Liberal candidate John Aldag and PPC candidate Ian Kennedy took part in a debate focused on seniors issues at the Langley Seniors Resource Centre. (Matthew Claxton/Langley Advance Times)

Liberal candidate John Aldag and PPC candidate Ian Kennedy took part in a debate focused on seniors issues at the Langley Seniors Resource Centre. (Matthew Claxton/Langley Advance Times)

VIDEO: Only two candidates take part in Cloverdale-Langley City seniors debate

Organized by local seniors groups, only the Liberal and PPC candidates attended

Only two candidates running to represent Cloverdale-Langley City made it out to an election forum organized by Langley seniors groups on Thursday.

Liberal candidate John Aldag and PPC candidate Ian Kennedy fielded questions from moderator Frank Bucholtz to a crowd of a couple dozen local residents at the Langley Seniors Resource Centre starting at 2 p.m.

Conservative Tamara Jansen and NDP candidate Rajesh Jayaprakash did not attend, and there is no Green candidate in the riding.

Aldag said he wants to hear from locals about “What keeps you awake at night?”

Housing affordability, for both young people and seniors, was among the issues he mentioned in his opening remarks.

“We need to continue fighting on affordability issues,” said Aldag, who served as the Cloverdale-Langley City MP from 2015 to 2019 before being defeated at the polls by Jansen.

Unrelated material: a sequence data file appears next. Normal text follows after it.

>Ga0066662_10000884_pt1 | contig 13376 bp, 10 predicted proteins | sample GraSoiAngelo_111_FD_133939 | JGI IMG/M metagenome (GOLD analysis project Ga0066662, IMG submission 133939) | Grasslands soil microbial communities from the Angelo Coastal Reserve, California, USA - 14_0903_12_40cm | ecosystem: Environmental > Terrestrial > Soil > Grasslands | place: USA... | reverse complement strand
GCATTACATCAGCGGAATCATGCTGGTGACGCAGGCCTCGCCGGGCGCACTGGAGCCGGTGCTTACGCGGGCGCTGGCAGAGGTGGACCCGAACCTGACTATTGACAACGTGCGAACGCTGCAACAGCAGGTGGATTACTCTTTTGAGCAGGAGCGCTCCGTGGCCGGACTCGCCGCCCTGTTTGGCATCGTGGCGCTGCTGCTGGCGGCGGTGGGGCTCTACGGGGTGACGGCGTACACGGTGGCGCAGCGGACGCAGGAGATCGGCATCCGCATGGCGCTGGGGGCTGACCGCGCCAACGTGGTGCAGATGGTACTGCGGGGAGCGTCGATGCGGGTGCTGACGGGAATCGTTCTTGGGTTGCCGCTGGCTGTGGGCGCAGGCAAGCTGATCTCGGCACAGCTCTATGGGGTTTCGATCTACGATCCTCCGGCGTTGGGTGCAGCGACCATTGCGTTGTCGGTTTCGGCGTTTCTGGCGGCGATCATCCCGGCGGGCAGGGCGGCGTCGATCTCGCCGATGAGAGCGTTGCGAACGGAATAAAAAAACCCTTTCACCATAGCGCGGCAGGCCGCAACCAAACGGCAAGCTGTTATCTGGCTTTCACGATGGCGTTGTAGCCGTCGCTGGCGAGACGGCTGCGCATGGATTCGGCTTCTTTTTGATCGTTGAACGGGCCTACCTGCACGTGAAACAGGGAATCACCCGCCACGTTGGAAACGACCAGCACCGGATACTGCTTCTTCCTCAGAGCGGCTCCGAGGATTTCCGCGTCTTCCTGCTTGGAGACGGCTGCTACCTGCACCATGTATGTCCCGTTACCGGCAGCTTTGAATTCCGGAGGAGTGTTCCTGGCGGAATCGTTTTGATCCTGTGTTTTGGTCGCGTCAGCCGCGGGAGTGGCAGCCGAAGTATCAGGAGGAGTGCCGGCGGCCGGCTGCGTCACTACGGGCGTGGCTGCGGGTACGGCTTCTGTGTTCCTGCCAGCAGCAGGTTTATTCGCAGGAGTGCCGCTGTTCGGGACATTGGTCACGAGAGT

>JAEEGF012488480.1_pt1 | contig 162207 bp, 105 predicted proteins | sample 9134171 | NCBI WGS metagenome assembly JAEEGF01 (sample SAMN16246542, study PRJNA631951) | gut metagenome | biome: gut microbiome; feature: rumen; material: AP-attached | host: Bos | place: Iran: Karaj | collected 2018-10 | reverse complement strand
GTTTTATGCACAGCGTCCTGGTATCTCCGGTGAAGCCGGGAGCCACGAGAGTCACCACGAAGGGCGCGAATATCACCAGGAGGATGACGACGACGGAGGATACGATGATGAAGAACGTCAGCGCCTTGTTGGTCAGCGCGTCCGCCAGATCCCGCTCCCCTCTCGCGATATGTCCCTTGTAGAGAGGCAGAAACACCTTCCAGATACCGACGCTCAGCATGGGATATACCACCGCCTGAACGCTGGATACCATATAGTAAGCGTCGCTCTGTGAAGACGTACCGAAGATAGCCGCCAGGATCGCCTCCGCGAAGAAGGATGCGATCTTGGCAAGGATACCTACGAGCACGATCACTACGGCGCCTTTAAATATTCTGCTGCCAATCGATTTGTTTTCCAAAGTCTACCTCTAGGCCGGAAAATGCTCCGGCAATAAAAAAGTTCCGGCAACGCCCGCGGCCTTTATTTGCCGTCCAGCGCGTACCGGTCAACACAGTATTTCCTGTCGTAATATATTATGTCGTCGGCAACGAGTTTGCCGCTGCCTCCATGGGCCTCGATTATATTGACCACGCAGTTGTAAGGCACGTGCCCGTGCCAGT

Aldag mentioned climate change and the Liberal commitment to fund SkyTrain from Surrey to Langley City as well.

Kennedy said the PPC, led by Maxime Bernier, are the only party that will stand up for the people.

However, he opened his remarks with a bit of praise for his opponent.

“You truly served the people, and that’s the way it should be,” Kennedy said of Aldag’s time in office.

He was not so positive about Liberal Prime Minister Justin Trudeau, however, saying he didn’t like the direction Trudeau was taking Canada.

READ ALSO: Federal candidates offer competing visions in Langley-Aldergrove debate

One of the first questions asked about how the parties would protect the retirement savings of Canadians, including things like defined benefit pensions.

Kennedy said the party would open up the economy to aid workers in the gig and part time economy.

Part of that, he said was ending COVID restrictions.

“We need to end this COVID madness,” said Kennedy. “Lockdowns and closures are clearly not helping with the pandemic.”

He called for a “free and open economy now.”

Kennedy said the corporate tax rate should be cut from 15 to 10 per cent so businesses could invest more in their employees.

Aldag said seniors are still facing pressures, and said the Liberals are planning an increase to the Old Age Security, an increase to the Guaranteed Income Supplement, and other boosts would help seniors.

Gig workers didn’t have sufficient programs during the pandemic, but the EI program has been adapted so gig workers can pay into it, Aldag said.

“I’ve talked to people who have worked all their lives for private companies, and then they’ve folded,” Aldag said of private pensions. “So I would say there is still more work that needs to be done on this.”

Another debate, for Langley-Aldergrove candidates, was to be held on Friday, Sept. 10 at the Aldergrove Legion.


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